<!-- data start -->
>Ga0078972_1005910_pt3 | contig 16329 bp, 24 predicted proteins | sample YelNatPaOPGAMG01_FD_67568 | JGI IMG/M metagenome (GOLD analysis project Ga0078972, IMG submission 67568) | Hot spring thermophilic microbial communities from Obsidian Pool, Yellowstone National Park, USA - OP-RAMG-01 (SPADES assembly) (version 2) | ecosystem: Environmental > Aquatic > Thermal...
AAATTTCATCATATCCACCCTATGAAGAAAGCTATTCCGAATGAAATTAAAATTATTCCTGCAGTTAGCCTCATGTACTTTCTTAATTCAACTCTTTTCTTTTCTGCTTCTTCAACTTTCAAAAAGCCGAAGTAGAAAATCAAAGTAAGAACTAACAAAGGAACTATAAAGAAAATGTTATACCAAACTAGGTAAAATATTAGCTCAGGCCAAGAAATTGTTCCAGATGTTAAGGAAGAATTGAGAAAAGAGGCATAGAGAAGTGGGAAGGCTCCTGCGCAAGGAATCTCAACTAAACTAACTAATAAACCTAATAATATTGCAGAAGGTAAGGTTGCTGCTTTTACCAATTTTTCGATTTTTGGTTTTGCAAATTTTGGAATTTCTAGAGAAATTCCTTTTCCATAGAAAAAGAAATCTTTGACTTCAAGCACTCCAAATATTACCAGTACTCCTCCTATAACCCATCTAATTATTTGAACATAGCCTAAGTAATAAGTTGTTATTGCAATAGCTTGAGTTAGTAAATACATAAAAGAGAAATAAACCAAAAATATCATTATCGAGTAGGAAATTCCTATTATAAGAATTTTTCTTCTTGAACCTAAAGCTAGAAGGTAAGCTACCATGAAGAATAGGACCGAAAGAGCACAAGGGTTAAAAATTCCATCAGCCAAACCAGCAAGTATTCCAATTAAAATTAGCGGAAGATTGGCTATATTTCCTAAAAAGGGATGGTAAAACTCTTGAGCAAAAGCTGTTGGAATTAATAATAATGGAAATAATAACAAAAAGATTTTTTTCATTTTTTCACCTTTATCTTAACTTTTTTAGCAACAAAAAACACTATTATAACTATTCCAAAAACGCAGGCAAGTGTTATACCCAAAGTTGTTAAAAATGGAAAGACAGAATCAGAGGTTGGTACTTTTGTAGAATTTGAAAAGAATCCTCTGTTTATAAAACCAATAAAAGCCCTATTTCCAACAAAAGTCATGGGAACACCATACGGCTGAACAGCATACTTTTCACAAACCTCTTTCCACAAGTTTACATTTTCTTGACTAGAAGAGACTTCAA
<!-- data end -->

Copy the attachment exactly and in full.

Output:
>Ga0078972_1005910_pt3 | contig 16329 bp, 24 predicted proteins | sample YelNatPaOPGAMG01_FD_67568 | JGI IMG/M metagenome (GOLD analysis project Ga0078972, IMG submission 67568) | Hot spring thermophilic microbial communities from Obsidian Pool, Yellowstone National Park, USA - OP-RAMG-01 (SPADES assembly) (version 2) | ecosystem: Environmental > Aquatic > Thermal...
AAATTTCATCATATCCACCCTATGAAGAAAGCTATTCCGAATGAAATTAAAATTATTCCTGCAGTTAGCCTCATGTACTTTCTTAATTCAACTCTTTTCTTTTCTGCTTCTTCAACTTTCAAAAAGCCGAAGTAGAAAATCAAAGTAAGAACTAACAAAGGAACTATAAAGAAAATGTTATACCAAACTAGGTAAAATATTAGCTCAGGCCAAGAAATTGTTCCAGATGTTAAGGAAGAATTGAGAAAAGAGGCATAGAGAAGTGGGAAGGCTCCTGCGCAAGGAATCTCAACTAAACTAACTAATAAACCTAATAATATTGCAGAAGGTAAGGTTGCTGCTTTTACCAATTTTTCGATTTTTGGTTTTGCAAATTTTGGAATTTCTAGAGAAATTCCTTTTCCATAGAAAAAGAAATCTTTGACTTCAAGCACTCCAAATATTACCAGTACTCCTCCTATAACCCATCTAATTATTTGAACATAGCCTAAGTAATAAGTTGTTATTGCAATAGCTTGAGTTAGTAAATACATAAAAGAGAAATAAACCAAAAATATCATTATCGAGTAGGAAATTCCTATTATAAGAATTTTTCTTCTTGAACCTAAAGCTAGAAGGTAAGCTACCATGAAGAATAGGACCGAAAGAGCACAAGGGTTAAAAATTCCATCAGCCAAACCAGCAAGTATTCCAATTAAAATTAGCGGAAGATTGGCTATATTTCCTAAAAAGGGATGGTAAAACTCTTGAGCAAAAGCTGTTGGAATTAATAATAATGGAAATAATAACAAAAAGATTTTTTTCATTTTTTCACCTTTATCTTAACTTTTTTAGCAACAAAAAACACTATTATAACTATTCCAAAAACGCAGGCAAGTGTTATACCCAAAGTTGTTAAAAATGGAAAGACAGAATCAGAGGTTGGTACTTTTGTAGAATTTGAAAAGAATCCTCTGTTTATAAAACCAATAAAAGCCCTATTTCCAACAAAAGTCATGGGAACACCATACGGCTGAACAGCATACTTTTCACAAACCTCTTTCCACAAGTTTACATTTTCTTGACTAGAAGAGACTTCAA